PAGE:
Eosinophilic Oesophagitis and Proton Pump Inhibitor-Responsive Oesophageal Eosinophilia Have Similar Clinical, Endoscopic and Histological Findings

F. J. Moawad; A. M. Schoepfer; E. Safroneeva‡, M. R. Ally; Y.-J. Chen; C. L. Maydonovitch; R. K. H. Wong

Disclosures

Aliment Pharmacol Ther. 2014;39(6):603-608. 

In This Article

Results

A total of 103 patients were included in the study (63 EoE and 40 PPI-REE; mean age 40.2 years ± 12.9, 75% male, and 89% Caucasian). There were 66 patients from Walter Reed and 37 from SEED. In comparing patients between the two institutions, Walter Reed patients were slightly older in age (42 years ± 12 vs. 36 years ± 13, P = 0.024) and reported symptoms for a longer period of time (92 months ± 76 vs. 35 months ± 23, P < 0.001). The groups were similar in gender (% male: 74% vs. 76%, P = 0.535), race (% Caucasian: 88% vs. 92%, P = 0.641) and proportion of patients with PPI-REE (36% vs. 43%, P = 0.316). All the patients in the Walter Reed cohort were treated with Esomeprazole 40 mg twice daily. In the Swiss cohort, 26 patients were treated with Esomeprazole 40 mg twice daily and 13 with Pantoprazole 40 mg twice daily. Clinical presentation and histological features were similar between the two institutions. With regard to endoscopic features, concentric rings and longitudinal furrows were similar between the two study sites; however, white plaques (27% vs. 9%, P = 0.018) and strictures (62% vs. 30%, P = 0.003) were more common in Swiss patients.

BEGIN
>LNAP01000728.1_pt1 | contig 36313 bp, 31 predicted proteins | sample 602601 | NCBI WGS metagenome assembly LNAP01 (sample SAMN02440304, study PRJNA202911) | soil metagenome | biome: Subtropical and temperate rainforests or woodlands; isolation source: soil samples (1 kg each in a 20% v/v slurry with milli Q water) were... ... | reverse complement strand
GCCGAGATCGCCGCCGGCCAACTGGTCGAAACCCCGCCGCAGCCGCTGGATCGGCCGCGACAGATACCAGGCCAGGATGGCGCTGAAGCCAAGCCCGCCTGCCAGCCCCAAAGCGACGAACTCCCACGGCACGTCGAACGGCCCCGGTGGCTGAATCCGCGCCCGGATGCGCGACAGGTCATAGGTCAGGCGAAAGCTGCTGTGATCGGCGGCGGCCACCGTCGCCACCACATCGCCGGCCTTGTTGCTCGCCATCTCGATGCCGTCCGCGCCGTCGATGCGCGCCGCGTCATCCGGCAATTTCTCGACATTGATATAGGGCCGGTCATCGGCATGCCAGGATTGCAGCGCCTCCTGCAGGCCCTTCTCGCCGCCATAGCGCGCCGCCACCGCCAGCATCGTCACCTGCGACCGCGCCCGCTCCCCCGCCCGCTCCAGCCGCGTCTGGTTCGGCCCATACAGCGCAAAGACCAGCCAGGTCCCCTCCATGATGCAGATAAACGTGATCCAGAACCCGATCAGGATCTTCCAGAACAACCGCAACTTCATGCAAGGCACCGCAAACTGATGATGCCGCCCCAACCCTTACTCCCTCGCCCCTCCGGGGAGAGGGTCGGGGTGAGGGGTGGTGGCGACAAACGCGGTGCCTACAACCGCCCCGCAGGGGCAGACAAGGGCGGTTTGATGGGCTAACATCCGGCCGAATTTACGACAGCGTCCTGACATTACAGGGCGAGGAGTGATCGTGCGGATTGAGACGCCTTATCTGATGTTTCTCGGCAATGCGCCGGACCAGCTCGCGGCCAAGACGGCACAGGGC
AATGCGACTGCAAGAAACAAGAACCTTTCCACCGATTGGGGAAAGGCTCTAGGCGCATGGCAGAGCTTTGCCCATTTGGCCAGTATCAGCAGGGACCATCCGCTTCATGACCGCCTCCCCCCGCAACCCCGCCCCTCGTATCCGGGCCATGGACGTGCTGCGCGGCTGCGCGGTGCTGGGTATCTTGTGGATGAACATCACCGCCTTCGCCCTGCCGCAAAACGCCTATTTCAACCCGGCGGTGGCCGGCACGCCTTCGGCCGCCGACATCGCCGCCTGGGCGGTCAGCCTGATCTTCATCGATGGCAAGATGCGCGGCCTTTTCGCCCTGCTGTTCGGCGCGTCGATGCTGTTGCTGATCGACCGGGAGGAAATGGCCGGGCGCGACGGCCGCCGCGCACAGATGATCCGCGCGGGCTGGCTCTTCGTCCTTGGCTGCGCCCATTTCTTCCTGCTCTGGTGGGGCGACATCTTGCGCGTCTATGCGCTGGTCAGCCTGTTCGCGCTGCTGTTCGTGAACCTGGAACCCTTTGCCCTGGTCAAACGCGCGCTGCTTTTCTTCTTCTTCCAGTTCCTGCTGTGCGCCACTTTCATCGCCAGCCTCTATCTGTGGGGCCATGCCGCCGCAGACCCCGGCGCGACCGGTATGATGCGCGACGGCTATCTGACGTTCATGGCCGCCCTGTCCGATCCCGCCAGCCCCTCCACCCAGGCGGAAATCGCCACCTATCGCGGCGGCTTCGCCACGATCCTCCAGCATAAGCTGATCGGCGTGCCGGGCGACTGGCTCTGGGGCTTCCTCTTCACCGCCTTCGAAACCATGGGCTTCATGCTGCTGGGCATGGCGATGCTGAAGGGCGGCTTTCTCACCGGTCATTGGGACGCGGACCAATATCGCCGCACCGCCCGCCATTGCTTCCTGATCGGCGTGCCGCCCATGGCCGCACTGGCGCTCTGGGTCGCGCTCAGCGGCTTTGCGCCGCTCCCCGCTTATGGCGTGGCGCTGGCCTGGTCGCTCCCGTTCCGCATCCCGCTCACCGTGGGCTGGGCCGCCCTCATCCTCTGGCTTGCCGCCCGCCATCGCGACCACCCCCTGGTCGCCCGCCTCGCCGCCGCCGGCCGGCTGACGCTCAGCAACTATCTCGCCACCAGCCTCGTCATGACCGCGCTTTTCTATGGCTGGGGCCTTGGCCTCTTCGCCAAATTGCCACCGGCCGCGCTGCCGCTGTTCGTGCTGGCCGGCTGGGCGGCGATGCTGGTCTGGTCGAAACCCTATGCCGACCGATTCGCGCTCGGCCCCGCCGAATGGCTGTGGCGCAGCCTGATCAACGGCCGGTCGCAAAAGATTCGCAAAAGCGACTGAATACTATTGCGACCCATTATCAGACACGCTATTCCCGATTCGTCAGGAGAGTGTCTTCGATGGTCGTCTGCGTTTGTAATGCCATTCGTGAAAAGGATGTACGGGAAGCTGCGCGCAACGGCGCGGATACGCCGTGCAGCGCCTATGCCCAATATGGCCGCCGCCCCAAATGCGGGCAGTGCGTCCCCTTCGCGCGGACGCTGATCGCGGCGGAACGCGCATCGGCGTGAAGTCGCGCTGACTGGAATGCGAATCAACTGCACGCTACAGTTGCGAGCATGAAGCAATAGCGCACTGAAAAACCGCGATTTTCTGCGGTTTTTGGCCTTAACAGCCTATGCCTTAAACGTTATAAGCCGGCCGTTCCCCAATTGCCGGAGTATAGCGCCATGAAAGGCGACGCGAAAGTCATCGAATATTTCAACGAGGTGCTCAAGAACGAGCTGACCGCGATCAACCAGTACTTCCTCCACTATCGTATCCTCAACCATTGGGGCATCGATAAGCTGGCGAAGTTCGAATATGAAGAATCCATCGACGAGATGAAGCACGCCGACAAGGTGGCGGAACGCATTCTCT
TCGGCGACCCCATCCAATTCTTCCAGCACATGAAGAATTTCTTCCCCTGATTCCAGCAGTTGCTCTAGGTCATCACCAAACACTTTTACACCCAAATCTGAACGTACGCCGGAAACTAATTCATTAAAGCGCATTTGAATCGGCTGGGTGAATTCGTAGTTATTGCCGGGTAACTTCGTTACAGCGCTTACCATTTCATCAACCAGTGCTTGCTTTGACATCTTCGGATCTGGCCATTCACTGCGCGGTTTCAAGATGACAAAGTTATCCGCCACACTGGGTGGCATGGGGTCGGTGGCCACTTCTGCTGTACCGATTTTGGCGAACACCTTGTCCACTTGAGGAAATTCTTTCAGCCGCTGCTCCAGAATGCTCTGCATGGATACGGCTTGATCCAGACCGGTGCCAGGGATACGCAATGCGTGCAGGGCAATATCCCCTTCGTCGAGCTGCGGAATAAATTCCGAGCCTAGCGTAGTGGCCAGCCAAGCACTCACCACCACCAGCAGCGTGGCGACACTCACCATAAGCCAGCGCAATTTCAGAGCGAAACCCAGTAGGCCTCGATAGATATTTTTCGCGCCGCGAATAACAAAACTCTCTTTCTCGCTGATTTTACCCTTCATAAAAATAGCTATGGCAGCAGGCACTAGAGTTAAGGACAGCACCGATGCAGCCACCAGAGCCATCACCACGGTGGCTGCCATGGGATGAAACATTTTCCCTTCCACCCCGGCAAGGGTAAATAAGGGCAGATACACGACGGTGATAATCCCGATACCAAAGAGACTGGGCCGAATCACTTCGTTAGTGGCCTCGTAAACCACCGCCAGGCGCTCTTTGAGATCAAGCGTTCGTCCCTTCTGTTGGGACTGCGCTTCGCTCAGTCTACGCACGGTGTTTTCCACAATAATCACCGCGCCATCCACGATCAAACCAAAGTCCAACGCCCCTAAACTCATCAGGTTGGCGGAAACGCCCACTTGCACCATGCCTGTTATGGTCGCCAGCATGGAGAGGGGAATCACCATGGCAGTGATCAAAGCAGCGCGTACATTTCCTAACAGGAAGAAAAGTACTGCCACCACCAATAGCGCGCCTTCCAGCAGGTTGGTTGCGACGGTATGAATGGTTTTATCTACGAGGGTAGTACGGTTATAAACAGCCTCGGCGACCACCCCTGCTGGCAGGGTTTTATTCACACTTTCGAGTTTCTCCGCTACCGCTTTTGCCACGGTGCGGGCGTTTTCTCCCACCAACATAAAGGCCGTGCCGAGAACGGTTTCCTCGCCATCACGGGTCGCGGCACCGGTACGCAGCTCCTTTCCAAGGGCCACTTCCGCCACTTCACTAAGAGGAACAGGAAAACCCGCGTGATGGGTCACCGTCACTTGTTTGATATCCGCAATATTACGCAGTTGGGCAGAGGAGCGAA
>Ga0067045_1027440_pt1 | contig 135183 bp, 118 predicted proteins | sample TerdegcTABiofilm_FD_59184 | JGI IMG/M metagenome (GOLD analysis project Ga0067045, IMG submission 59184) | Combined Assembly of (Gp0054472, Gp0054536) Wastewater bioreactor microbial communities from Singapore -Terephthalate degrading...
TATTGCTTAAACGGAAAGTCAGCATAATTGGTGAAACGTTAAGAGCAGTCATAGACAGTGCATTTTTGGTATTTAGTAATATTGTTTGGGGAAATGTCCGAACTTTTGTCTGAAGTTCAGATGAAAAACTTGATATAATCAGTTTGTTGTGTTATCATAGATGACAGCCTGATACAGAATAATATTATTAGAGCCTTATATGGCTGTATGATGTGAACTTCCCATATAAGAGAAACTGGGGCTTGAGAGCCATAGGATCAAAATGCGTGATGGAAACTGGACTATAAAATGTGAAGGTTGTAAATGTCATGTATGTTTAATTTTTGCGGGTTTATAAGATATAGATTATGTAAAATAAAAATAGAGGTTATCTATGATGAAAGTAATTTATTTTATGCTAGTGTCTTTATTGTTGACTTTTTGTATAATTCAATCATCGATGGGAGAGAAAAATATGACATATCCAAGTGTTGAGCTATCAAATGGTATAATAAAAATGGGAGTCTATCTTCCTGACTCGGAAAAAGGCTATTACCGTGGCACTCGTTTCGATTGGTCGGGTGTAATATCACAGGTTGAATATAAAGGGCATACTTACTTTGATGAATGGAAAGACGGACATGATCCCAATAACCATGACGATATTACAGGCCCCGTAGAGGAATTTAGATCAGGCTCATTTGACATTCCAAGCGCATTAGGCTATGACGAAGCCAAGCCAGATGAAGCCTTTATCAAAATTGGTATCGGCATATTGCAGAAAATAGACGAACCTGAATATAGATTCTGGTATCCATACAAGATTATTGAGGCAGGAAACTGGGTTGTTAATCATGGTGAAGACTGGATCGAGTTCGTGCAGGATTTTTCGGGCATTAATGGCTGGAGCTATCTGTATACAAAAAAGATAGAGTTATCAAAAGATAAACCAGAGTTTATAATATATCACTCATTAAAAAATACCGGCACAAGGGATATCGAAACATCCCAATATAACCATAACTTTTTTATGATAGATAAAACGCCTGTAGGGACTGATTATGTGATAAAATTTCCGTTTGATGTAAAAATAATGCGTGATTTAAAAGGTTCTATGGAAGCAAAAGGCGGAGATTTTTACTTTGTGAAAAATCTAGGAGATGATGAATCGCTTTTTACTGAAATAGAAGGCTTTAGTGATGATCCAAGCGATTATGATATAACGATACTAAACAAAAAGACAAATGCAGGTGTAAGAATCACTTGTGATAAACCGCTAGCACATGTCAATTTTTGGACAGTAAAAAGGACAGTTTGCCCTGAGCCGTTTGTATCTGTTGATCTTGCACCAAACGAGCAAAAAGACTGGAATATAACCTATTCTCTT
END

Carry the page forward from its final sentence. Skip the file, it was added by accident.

Within the entire study cohort, there was no significant difference in demographics between EoE and PPI-REE (age 40 years ± 13 vs. 41 years ± 12, P = 0.767; male 81% vs. 65%, P = 0.102; Caucasian 91% vs. 88%, P = 0.436). Among the 16 patients with PPI-REE who underwent 24 h pH monitoring, no patients had GERD. The two cohorts were similar regarding the presentation of dysphagia (97% vs. 100%, P = 0.520), food impaction (43% vs. 35%, P = 0.536) and heartburn (33% vs. 32%, P = 1.000). Duration of symptoms was similar between EoE and PPI-REE (6.0 years vs. 5.8 years, P = 0.850) (Table 1). With regard to atopic history, EoE patients had significantly less allergic rhinitis compared with PPI-REE (36% vs. 58%, P = 0.041). However, the cohorts were similar in asthma (29% vs. 30%, P = 1.000), food allergies (35% vs. 42%, P = 0.533) and eczema (13% vs. 15%, P = 0.774).

Endoscopic features were also similar between EoE and PPI-REE (Figure 1), including concentric rings (68% vs. 68%, P = 1.000), longitudinal furrows (70% vs. 70%, P = 1.000), white plaques (19% vs. 10%, P = 0.272), strictures (49% vs. 30%, P = 0.066), Schatzki's rings (27% vs. 40%, P = 0.197) and erosive oesophagitis (14% vs. 13%, P = 1.000). Dilation was performed in 54% of EoE vs. 43% of PPI-REE patients, P = 0.314). No complications from dilation occurred in any patient. EoE and PPI-REE were similar in the number of proximal (39 ± 36 eos/hpf vs. 38 ± 23 eos/hpf, P = 0.919) and distal eosinophils (50 ± 32 vs. 43 ± 28 eos/hpf, P = 0.285).

Figure 1.

Example of EoE and PPI-REE cases. This EoE patient demonstrated concentric rings (a), white plaques (b), and dense eosinophilia (c), which persisted following an 8-week course of PPI. This PPI-REE patient had concentric rings (d), white plaques (e) and dense eosinophilia, which resolved following a course of PPI therapy.

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